For the bralette pictured above I used the Hyacinth free bralette pattern, by Ohhh Lu Lu Lingerie.


It can be found at

This is a very simple bralette with just a front piece and a back piece.  It is a pull over the head bralette, so no fasteners are needed.  The top is finished with lace.  I cut size 34 (OhhhLuLu sizes for about a B cup), fabric used was a stretch cotton/lycra, lace a stretch nylon. Gutermann thread used for sewing. Fold over elastic for top edge, band elastic and strap elastic. Rings and sliders are clear plastic (they go with anything). Size 75/112 stretch needles and you are ready to cut and sew.

This is my first attempt at this bralette, so it's more a wearable muslin to test fit in this particular fabric.  I tend to use the same type of cotton/lycra jersey for all my first attempts at new bralette patterns - if they use a similar fabric of course.


Sewing was straightforward. I have never appliqued stretch lace onto a stretch fabric before (and just in case you are wondering, I used a cotton/lycra jersey), so I wanted to learn how to do this.  I thought I would make a real mess of it, but I didn't. Amazing!!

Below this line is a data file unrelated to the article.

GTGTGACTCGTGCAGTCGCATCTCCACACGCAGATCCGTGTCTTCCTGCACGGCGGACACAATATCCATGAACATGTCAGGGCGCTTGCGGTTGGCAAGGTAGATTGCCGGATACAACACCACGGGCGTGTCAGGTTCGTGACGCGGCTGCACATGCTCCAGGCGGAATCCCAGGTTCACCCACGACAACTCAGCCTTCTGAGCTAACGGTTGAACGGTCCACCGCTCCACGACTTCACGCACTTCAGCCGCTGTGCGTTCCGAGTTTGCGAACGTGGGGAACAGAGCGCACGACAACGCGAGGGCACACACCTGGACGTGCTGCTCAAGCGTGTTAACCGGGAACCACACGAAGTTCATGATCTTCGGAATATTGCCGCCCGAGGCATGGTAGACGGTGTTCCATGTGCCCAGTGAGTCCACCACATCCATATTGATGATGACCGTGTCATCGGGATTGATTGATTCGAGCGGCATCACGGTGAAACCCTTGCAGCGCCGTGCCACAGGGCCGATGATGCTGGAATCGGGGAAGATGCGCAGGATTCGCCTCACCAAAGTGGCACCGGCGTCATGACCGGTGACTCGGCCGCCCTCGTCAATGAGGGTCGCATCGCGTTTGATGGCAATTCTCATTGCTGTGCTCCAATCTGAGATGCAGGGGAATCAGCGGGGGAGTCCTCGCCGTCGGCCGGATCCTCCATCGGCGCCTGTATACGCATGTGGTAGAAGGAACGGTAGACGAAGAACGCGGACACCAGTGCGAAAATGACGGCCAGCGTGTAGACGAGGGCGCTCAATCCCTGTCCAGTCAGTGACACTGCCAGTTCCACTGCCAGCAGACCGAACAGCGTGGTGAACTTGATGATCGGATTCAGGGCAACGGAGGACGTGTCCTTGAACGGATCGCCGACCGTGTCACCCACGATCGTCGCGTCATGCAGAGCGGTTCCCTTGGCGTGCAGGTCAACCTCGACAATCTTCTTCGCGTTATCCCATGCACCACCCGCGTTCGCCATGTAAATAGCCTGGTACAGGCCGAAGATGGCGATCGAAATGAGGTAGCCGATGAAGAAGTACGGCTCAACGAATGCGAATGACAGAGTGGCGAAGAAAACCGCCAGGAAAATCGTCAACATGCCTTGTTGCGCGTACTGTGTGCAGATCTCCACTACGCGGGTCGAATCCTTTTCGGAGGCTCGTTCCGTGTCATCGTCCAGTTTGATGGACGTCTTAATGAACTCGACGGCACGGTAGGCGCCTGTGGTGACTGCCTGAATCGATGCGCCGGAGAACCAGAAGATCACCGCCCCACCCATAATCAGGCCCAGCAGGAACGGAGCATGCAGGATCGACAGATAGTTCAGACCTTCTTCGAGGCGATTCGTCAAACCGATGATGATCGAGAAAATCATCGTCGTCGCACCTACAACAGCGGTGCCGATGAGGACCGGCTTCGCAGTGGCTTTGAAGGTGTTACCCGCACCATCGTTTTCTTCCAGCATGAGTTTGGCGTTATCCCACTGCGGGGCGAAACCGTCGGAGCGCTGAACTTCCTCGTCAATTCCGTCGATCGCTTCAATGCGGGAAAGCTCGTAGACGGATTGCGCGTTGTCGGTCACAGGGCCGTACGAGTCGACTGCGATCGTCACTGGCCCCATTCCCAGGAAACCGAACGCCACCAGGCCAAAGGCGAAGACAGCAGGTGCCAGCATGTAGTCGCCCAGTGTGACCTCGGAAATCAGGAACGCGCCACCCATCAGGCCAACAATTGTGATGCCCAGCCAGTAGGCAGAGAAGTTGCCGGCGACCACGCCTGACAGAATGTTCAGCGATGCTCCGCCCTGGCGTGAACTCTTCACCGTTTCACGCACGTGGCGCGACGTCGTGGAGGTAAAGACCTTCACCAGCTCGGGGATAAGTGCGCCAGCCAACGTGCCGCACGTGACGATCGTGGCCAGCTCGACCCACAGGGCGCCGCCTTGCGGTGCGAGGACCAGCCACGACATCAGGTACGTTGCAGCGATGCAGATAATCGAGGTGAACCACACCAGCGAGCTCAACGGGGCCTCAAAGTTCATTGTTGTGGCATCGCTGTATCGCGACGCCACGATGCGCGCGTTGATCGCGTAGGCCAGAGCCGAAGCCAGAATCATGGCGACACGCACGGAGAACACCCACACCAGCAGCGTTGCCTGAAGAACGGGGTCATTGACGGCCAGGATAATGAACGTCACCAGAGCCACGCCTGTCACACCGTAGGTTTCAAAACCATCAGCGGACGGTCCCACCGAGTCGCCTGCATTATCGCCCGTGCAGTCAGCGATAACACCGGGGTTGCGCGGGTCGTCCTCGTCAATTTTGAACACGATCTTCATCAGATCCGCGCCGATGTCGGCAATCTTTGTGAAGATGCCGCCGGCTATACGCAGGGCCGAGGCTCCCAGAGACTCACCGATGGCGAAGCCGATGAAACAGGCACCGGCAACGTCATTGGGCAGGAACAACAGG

The knit is trimmed away behind the lace...trimming and I do not get on very well, but I managed not to snip my garment:

In fact, I am rather proud of how neat this looks!  Beginners luck maybe.

One side seam is stitched and then the top edges are finished with fold over elastic.  The pattern suggests a two step process for this, but I zig zagged the fold over elastic over the raw edges of the bralette in one step. I think this is better, because there is less likelihood of stretching the elastic out too much and making it wavy. This is the first time I have applied fold over elastic, and I didn't find it difficult.  I decided the shiny satin side worked with the lace.

The band elastic is straightforward to apply. Face down first, zig -zag in place then turn to wrong side and 3 step zig zag.  Or zig zag, if you don't have 3 step zig zag. The second side seam is closed with band elastic enclosed in this seam.

The last step is adding the straps.  I altered the pattern here and added the  ringd at the front.  The pattern had the rings at the back.  I just preferred the slightly more airy look that the ring provided at the front - it seemed to go with airy holes in the lace. I just attached them by folding the elastic back on itself, I didn't add a separate bit.

The elastic is just stitched in at the back:

So that is that.  My first little Hyacinth bralette.  It's a low support bralette and not suitable for everyday wear, more for loungewear or sleepwear unless you have a smaller, self supporting cup size. I do.   So I may even wear this in summer when it is very hot. Just for a little support and modesty. I think the slight curve in the centre front of the bra band helps to provide this support a little - just perhaps the slightest cantilever effect.